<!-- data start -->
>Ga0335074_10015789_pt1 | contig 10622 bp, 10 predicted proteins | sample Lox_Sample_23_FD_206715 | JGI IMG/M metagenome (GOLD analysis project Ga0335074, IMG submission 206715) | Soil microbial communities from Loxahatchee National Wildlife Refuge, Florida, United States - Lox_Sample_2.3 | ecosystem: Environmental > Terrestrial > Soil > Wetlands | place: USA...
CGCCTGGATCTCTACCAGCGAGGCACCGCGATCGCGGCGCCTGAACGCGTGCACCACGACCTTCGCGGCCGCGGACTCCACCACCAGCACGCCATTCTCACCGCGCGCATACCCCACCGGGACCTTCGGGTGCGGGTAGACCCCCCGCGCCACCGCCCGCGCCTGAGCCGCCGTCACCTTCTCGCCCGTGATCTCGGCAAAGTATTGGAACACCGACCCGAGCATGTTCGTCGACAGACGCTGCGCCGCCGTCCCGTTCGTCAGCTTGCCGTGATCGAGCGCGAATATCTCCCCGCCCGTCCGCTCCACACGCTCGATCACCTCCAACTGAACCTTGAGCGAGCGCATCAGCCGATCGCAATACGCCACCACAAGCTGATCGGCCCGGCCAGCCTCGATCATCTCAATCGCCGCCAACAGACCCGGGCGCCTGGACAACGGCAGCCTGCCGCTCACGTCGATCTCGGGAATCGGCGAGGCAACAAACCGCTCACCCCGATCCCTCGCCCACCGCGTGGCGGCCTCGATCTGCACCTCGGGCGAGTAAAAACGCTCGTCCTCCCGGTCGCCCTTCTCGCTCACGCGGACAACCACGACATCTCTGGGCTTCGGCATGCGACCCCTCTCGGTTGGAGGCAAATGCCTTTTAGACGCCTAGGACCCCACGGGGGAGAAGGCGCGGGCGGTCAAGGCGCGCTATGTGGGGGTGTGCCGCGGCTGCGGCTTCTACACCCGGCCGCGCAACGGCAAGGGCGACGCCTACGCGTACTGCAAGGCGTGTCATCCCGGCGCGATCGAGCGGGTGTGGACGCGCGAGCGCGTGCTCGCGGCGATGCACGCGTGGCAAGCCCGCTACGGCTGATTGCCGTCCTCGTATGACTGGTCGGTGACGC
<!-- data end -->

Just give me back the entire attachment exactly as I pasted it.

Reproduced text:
>Ga0335074_10015789_pt1 | contig 10622 bp, 10 predicted proteins | sample Lox_Sample_23_FD_206715 | JGI IMG/M metagenome (GOLD analysis project Ga0335074, IMG submission 206715) | Soil microbial communities from Loxahatchee National Wildlife Refuge, Florida, United States - Lox_Sample_2.3 | ecosystem: Environmental > Terrestrial > Soil > Wetlands | place: USA...
CGCCTGGATCTCTACCAGCGAGGCACCGCGATCGCGGCGCCTGAACGCGTGCACCACGACCTTCGCGGCCGCGGACTCCACCACCAGCACGCCATTCTCACCGCGCGCATACCCCACCGGGACCTTCGGGTGCGGGTAGACCCCCCGCGCCACCGCCCGCGCCTGAGCCGCCGTCACCTTCTCGCCCGTGATCTCGGCAAAGTATTGGAACACCGACCCGAGCATGTTCGTCGACAGACGCTGCGCCGCCGTCCCGTTCGTCAGCTTGCCGTGATCGAGCGCGAATATCTCCCCGCCCGTCCGCTCCACACGCTCGATCACCTCCAACTGAACCTTGAGCGAGCGCATCAGCCGATCGCAATACGCCACCACAAGCTGATCGGCCCGGCCAGCCTCGATCATCTCAATCGCCGCCAACAGACCCGGGCGCCTGGACAACGGCAGCCTGCCGCTCACGTCGATCTCGGGAATCGGCGAGGCAACAAACCGCTCACCCCGATCCCTCGCCCACCGCGTGGCGGCCTCGATCTGCACCTCGGGCGAGTAAAAACGCTCGTCCTCCCGGTCGCCCTTCTCGCTCACGCGGACAACCACGACATCTCTGGGCTTCGGCATGCGACCCCTCTCGGTTGGAGGCAAATGCCTTTTAGACGCCTAGGACCCCACGGGGGAGAAGGCGCGGGCGGTCAAGGCGCGCTATGTGGGGGTGTGCCGCGGCTGCGGCTTCTACACCCGGCCGCGCAACGGCAAGGGCGACGCCTACGCGTACTGCAAGGCGTGTCATCCCGGCGCGATCGAGCGGGTGTGGACGCGCGAGCGCGTGCTCGCGGCGATGCACGCGTGGCAAGCCCGCTACGGCTGATTGCCGTCCTCGTATGACTGGTCGGTGACGC